Flipped learning was an idea that I came across last summer. In its simplest form, it involves giving children instructional presentations to watch as videos at home (presentations that might otherwise have been whole-class inputs) rather than traditional homework. This frees up more classroom time for the application and extension of these skills.

In principle I liked the concept. Visible Learning by John Hattie highlighted the relative ineffectiveness of homework, specifically in primary maths for lower attaining children. He explained that that when a lower-attaining child is unable to complete homework independently, their negative perceptions of themselves as learners are increased. Also, children are often not able to get the immediate feedback that they need to learn form challenging homework tasks. Also, I’ve lost count of the number of hours I have spent dutifully marking homework, without ever being convinced about its impact.

The basic premise is that foundational skills and ideas will be presented to children in their homework videos. Children have the ability to pause and re-watch the video if they haven’t fully understood anything, and it can also be used as a reference when completing work. Questions are presented for children to complete, then the solutions are modelled. Children can then let you know if there are any areas they need more support with.


We use Explain Everything on the iPad to make the videos. Generally speaking the videos would be between 5-9 minutes long, with spaces on the video for children to pause and complete questions. I tend to create two videos, one which I call ‘Getting Secure’ and the other ‘Aiming Higher’ – the children decide which video they watch. I usually record the Aiming Higher video, save it and then re-save it as Getting Secure. Then I edit the Getting Secure video to make it slightly easier, meaning that I’m not making two videos from scratch. I then upload the videos onto the school YouTube channel, and embed the video onto the school website.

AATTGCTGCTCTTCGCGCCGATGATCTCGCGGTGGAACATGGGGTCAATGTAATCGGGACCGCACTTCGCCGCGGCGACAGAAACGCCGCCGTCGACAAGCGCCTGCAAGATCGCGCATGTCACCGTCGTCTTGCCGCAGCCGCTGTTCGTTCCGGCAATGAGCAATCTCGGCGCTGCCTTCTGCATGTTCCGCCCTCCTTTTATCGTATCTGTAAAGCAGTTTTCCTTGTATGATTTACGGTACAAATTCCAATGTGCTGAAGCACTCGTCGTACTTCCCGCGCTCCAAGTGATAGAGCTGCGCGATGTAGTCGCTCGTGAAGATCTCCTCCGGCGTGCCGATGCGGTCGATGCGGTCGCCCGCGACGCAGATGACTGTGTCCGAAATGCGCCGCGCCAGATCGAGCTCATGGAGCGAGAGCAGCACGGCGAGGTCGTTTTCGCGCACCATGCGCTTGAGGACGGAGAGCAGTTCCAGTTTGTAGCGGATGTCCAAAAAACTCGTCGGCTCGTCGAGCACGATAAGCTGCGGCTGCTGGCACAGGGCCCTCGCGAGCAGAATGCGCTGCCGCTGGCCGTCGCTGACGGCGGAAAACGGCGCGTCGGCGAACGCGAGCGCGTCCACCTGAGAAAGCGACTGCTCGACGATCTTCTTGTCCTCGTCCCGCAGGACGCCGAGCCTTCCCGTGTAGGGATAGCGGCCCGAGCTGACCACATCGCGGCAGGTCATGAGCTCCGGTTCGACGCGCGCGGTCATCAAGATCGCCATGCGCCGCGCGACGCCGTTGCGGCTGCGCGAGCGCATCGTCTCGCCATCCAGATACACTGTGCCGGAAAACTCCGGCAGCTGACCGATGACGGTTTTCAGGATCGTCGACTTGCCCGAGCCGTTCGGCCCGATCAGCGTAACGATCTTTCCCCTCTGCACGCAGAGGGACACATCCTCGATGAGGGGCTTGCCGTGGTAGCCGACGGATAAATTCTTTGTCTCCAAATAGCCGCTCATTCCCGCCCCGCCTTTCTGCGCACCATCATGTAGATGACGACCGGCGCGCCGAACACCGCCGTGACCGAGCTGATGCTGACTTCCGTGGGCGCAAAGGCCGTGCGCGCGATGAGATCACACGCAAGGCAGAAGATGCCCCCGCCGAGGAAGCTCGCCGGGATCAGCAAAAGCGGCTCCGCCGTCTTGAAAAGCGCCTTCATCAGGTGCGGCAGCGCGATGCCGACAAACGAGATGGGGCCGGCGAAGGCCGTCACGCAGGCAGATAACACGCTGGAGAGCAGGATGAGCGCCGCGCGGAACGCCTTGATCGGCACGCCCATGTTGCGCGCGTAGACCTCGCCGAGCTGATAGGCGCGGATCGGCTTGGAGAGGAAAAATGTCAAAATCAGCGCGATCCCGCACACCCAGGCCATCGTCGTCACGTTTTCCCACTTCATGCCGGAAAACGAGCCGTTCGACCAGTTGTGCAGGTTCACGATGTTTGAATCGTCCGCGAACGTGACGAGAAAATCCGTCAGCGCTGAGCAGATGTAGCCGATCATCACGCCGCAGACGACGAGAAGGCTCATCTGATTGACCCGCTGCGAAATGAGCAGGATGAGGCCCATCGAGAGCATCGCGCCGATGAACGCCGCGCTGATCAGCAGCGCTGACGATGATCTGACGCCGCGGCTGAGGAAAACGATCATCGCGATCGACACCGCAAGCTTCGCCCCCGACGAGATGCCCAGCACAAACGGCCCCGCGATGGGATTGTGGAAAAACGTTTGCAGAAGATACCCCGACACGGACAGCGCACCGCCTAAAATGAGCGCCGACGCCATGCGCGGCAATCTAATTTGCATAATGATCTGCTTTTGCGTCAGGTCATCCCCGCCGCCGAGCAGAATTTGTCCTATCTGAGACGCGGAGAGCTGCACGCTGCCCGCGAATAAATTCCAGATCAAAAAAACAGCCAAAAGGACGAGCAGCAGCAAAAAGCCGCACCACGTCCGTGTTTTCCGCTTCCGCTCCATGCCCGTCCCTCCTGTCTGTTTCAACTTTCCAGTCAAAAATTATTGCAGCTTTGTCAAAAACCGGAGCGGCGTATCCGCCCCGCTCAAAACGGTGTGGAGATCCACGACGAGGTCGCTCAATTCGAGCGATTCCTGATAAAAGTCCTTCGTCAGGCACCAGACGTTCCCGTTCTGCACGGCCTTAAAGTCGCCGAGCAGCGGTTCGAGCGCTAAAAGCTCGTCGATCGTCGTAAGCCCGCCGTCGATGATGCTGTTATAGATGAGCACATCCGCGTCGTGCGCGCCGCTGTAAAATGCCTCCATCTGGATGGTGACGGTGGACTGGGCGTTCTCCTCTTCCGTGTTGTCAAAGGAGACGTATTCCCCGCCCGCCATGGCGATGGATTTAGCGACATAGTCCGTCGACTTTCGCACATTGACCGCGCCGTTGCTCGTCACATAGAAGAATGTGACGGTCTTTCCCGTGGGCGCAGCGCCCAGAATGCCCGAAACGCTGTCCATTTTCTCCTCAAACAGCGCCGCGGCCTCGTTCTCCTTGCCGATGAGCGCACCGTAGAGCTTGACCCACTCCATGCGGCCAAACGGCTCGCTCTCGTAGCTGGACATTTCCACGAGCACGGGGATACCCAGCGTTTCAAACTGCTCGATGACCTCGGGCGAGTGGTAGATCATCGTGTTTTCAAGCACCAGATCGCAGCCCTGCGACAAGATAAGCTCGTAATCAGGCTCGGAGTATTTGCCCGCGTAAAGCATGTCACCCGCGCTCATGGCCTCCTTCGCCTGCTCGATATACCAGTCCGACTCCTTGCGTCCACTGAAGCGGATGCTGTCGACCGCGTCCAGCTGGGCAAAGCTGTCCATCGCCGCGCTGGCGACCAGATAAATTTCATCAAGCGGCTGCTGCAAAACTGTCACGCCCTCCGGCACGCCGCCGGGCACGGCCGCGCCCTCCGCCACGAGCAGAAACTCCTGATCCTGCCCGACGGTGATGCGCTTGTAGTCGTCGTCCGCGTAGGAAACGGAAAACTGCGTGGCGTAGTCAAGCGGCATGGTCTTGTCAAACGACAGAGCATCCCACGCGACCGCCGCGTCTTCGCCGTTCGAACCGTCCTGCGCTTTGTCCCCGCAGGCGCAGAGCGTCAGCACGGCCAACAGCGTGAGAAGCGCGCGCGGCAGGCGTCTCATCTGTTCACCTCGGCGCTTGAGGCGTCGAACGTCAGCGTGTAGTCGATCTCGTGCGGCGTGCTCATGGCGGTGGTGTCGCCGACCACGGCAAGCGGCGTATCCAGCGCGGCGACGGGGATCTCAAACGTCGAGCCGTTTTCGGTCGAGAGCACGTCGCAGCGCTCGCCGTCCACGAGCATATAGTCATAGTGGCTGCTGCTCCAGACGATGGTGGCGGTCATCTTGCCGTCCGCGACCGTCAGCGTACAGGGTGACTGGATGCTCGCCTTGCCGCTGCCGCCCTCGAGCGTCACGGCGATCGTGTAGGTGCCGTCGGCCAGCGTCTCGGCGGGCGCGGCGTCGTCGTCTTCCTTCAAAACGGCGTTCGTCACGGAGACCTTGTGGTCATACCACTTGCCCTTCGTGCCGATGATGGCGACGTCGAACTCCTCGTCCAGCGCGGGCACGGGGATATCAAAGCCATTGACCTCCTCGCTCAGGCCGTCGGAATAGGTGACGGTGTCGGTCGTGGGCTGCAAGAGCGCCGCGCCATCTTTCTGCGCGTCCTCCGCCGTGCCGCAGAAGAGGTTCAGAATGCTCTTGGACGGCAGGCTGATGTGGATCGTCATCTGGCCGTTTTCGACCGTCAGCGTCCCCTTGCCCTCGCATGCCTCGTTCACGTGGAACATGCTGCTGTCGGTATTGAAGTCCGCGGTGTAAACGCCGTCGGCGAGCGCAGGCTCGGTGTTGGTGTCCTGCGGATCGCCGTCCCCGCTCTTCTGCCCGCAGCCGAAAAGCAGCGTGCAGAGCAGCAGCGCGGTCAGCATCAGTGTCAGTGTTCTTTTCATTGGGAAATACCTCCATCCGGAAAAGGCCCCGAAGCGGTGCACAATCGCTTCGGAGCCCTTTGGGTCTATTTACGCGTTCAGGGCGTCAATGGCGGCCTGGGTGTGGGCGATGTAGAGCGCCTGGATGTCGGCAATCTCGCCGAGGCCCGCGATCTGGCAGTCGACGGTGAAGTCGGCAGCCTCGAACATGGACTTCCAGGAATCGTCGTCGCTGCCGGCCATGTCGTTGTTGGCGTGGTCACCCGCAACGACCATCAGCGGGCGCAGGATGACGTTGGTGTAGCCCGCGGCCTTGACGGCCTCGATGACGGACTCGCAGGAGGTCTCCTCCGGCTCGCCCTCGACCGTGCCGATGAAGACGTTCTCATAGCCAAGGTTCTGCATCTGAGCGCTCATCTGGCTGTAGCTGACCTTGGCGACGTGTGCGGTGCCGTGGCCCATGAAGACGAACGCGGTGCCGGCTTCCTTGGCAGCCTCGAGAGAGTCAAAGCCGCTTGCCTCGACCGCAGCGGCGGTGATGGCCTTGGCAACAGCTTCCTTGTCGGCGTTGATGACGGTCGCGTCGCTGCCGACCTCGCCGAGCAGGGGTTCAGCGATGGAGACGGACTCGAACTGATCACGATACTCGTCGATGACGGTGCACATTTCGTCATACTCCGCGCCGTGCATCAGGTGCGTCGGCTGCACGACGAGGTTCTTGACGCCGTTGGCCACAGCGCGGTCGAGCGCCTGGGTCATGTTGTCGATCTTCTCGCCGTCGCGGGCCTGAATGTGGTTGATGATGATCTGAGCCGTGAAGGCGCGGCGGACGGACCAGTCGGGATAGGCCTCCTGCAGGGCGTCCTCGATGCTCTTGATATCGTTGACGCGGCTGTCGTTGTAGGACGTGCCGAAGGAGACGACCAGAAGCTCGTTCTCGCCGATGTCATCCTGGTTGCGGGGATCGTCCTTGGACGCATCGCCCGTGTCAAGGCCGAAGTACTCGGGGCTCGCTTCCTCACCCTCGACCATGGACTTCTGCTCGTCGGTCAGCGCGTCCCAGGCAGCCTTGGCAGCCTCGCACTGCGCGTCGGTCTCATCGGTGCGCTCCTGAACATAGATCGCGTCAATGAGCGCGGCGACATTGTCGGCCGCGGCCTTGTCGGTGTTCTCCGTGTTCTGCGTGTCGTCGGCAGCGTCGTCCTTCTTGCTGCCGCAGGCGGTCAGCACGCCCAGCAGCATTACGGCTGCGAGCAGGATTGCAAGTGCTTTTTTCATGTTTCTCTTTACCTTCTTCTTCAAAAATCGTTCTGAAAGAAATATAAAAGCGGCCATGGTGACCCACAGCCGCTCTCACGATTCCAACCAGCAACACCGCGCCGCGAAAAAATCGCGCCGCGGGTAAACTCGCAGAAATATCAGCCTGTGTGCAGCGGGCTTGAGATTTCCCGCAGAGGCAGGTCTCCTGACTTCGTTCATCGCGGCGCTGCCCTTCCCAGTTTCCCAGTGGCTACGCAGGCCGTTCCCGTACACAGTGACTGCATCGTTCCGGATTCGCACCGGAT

Here’s the page with the Autumn term flip videos, made by myself and my partner year 6 teacher.

The reaction to flipped learning from both parents and children has been extremely positive. Where children were struggling to access the homework, we’d make the necessary arrangements to make sure that they could see the videos. We also designed homework diaries for children to complete their workings in for each video. Parents sign the journals to confirm that the child have watched the video and children can write how well they have understood the content.

After originally posting this blog I received lots of great feedback on the idea (not that the concept was mine!). However, I also received one message in which a teacher felt upset by the blog, as the person felt it was unrealistic – on top of their rigorously planning lessons – to expect them to spend a long time preparing homework. I’ve got three responses to this:

1. I TOTALLY understand the time pressures that teachers face. I’m a Y6 class teacher, AHT and have always battled to manage my workload. I empathise entirely with that viewpoint and would never want to suggest adding to a teacher’s workload.

2. Now I’m practiced at making the videos, flipped learning has overall saved me time as responding to the homework is so much more efficient. Also, I believe it had it a significant impact on the children’s learning.

3. Next year I will share as many of my videos as possible so people can use them with their own classes if they see fit. I’ll post them on my Facebook/Twitter feeds. They aren’t perfectly polished, but come with one quality control: I consider them good enough to use with the children in my class. I know other people are also willing to share:

Flipped learning, I believe, is an exciting initiative and I want to play a part in making it a practical reality for teachers.


One thought on “Flipped learning in primary maths

  1. Have looked at these and would gladly pay a subscription to access them. Flipped learning is an interesting idea. You are taking the teaching of primary maths to new levels!

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